The University of Texas at El Paso Transformation

Honor Award

General Design

El Paso, Texas, United States
Ten Eyck Landscape Architects, Inc
Client: The University of Texas at El Paso

The authenticity and sense of place created are off the chart. What a bold and generous gift to the campus community. The variety of spaces created shaping the edges of the main green space enhances the campus in meaningful ways and beautifully connect the landscape to the surrounding buildings.

- 2023 Awards Jury

Project Credits

Lake | Flato Architects, shade structures

Quantum Civil Engineers, Civil Engineer

Architectural Engineers Collaborative, Structural engineer

EEA Consulting Engineers, MEP

Greenscape Pump, water feature mechanical engineers

Aqua Irrigation, Irrigation

Rider Levett Bucknall, Cost estimation

Altura Solutions, Accessibility Consultant

Biohabitats, watershed study

Regenerative Environmental Design, SITES Documentation

Yarnell Associates, Lighting

Jordan Foster Construction, General Contractor

Project Statement

In celebration of its centennial, the University of Texas El Paso commissioned a Campus Transformation Project to reimagine the car-oriented campus dominated by asphalt, sloped lawns, and clipped hedges into a universally accessible, pedestrian-oriented campus linked to its desert ecosystem. This project transformed the 11.5-acre campus into a place that fosters biodiversity and celebrates the beauty of the desert. The project introduces a network of walkways, natively planted arroyos, and green spaces to promote connectivity, inspire outdoor exploration, and provide ecosystem services. The project earned the world’s first Sustainable SITES v2 certification, establishing a new standard of design for civic landscapes in desert environments.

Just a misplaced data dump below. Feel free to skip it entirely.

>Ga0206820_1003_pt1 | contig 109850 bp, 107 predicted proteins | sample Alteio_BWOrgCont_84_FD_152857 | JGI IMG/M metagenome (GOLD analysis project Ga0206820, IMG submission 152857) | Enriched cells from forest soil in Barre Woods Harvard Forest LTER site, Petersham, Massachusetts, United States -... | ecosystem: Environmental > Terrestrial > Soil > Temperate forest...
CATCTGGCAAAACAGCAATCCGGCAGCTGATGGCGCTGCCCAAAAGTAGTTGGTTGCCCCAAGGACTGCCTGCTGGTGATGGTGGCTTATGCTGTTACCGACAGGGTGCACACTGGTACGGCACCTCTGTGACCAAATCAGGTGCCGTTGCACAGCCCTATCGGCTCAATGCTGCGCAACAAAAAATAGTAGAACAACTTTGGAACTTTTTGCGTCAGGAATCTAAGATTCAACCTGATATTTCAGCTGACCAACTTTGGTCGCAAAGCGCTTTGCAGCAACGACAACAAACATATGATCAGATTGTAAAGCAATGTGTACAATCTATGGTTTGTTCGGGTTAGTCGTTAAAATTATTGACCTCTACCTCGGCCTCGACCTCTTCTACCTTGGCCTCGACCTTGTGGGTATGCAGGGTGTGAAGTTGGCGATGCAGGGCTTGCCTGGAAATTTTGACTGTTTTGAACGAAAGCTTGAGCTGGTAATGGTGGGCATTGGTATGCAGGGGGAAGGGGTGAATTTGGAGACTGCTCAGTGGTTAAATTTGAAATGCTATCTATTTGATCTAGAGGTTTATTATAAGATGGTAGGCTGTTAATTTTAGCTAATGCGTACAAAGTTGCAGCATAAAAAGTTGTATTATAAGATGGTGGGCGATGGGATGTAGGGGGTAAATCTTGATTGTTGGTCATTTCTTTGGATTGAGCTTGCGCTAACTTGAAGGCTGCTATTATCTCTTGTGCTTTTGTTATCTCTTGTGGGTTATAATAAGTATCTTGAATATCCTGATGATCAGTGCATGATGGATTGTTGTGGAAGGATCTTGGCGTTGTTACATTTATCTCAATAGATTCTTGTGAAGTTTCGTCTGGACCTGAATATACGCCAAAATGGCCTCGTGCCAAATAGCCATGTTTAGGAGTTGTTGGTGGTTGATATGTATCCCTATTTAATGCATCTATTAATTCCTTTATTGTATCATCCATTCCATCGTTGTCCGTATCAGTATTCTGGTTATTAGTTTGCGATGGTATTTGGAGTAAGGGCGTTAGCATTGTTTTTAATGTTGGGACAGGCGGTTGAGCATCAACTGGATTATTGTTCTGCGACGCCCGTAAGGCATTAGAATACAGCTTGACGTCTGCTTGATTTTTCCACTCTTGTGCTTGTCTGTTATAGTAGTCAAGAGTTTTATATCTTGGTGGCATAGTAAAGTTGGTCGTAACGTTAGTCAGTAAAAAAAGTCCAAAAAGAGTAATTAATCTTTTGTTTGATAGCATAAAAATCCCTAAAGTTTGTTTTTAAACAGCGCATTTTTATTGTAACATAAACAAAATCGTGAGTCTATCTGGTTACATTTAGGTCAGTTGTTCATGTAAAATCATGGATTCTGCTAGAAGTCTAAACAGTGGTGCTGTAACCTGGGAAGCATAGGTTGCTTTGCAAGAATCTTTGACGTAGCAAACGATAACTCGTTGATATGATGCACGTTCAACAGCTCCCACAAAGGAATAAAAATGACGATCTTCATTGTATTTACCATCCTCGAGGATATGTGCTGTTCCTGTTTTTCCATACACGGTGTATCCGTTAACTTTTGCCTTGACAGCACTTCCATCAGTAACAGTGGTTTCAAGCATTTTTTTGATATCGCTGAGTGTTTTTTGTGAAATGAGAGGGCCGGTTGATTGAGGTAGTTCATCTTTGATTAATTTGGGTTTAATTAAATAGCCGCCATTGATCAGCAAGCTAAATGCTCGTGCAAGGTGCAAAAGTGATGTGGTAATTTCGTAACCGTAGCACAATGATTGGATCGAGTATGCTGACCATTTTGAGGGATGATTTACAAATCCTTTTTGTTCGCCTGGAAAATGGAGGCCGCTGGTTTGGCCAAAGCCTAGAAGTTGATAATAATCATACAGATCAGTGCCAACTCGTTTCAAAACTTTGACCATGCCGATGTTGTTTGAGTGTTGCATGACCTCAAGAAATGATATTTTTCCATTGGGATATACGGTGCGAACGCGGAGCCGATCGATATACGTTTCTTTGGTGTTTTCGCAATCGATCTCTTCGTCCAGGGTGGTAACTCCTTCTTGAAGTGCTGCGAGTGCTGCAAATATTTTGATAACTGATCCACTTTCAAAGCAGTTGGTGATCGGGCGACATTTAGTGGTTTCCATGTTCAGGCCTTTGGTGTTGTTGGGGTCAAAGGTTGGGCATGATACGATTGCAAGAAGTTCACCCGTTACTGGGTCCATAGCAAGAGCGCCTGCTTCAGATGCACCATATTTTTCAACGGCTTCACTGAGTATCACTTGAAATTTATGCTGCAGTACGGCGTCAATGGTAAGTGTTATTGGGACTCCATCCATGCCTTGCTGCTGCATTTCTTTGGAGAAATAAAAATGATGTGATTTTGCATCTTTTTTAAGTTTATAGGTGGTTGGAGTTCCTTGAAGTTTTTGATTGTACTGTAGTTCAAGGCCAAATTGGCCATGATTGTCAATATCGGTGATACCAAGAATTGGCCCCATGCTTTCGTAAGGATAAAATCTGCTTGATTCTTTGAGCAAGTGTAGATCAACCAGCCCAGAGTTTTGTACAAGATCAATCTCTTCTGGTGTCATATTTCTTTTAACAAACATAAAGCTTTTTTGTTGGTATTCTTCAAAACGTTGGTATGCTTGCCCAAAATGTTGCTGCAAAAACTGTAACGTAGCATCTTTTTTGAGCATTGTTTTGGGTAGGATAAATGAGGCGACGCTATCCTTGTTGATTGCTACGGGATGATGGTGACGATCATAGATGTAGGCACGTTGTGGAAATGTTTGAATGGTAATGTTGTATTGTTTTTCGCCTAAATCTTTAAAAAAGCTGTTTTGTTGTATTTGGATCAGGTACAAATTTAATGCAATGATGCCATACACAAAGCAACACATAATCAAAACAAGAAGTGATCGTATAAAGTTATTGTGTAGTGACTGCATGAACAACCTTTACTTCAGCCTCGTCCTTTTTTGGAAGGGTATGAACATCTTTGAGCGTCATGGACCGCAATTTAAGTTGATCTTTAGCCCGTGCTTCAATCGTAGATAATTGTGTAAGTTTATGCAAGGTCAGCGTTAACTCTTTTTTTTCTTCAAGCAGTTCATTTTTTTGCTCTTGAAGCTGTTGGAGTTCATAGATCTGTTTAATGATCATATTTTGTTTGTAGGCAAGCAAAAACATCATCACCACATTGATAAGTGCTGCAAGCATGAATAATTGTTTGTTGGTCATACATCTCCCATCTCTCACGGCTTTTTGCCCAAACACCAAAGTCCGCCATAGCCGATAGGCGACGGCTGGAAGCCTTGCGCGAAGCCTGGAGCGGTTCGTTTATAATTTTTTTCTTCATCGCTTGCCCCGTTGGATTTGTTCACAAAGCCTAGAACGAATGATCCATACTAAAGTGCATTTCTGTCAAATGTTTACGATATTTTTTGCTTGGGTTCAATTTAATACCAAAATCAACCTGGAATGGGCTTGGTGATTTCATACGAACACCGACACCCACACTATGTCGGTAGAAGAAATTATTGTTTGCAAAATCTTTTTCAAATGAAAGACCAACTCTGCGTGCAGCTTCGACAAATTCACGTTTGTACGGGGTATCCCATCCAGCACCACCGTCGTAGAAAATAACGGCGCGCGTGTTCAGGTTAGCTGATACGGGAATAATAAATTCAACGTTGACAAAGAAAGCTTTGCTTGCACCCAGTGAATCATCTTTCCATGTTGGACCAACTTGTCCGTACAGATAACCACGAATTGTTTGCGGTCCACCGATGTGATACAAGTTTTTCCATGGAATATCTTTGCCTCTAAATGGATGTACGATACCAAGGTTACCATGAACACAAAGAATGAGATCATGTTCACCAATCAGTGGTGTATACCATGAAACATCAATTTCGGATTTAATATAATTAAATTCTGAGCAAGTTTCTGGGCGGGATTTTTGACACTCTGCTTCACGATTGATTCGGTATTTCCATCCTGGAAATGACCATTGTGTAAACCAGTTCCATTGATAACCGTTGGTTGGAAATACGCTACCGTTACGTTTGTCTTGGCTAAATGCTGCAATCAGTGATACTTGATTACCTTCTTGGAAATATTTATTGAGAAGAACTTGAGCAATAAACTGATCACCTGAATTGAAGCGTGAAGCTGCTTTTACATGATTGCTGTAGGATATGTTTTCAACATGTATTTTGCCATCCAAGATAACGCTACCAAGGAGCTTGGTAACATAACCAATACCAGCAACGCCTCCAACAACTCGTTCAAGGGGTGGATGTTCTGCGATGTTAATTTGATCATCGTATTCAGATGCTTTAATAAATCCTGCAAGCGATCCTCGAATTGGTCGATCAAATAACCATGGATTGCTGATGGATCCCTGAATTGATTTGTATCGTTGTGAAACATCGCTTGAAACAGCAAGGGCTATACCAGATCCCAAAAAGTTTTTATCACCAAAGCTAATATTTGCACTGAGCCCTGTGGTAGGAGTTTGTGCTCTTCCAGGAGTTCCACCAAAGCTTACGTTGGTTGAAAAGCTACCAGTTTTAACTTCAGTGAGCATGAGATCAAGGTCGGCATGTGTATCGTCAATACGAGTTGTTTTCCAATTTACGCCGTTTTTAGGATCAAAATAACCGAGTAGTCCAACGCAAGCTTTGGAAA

Project Narrative

The University of Texas at El Paso (UTEP) is an important node of public higher education. Yet its campus had long been characterized by an underperforming and regionally dissonant assemblage of asphalt, lawn, and clipped hedges, smothering expanses of rugged desert terrain and ephemeral drainage ways, known as arroyos, compromising the sensitive desert ecology and creating hazardous runoff conditions during the rainy season.

To create a more sustainable, resilient, and pedestrian-friendly campus environment, UTEP commissioned our landscape architecture firm to lead an 18-acre Core Campus Master Plan and implement a 11.5-acre Campus Transformation Project. This project re-established natural systems, reconnected the campus to the region’s heritage, and created a pedestrian-oriented environment that immerses students in the beauty of the Chihuahuan Desert.

The campus topography includes 60 feet of grade change, creating a challenge to its pedestrian accessibility and stormwater mitigation. The introduction of two open spaces, Centennial Plaza and Centennial Green, answered both challenges. Encircled by a generous paseo and an arc of native mesquite trees that provide shade, the Plaza welcomes visitors to the heart of the campus, serving as the foreground to the Green. By cutting it into the hillside, this new feature creates a cascading amphitheater with a drought-tolerant lawn. The paseo links two new tree-shaded pedestrian promenades, stairs, ramps, and other walkways that extend the spirit of these core spaces to the greater campus.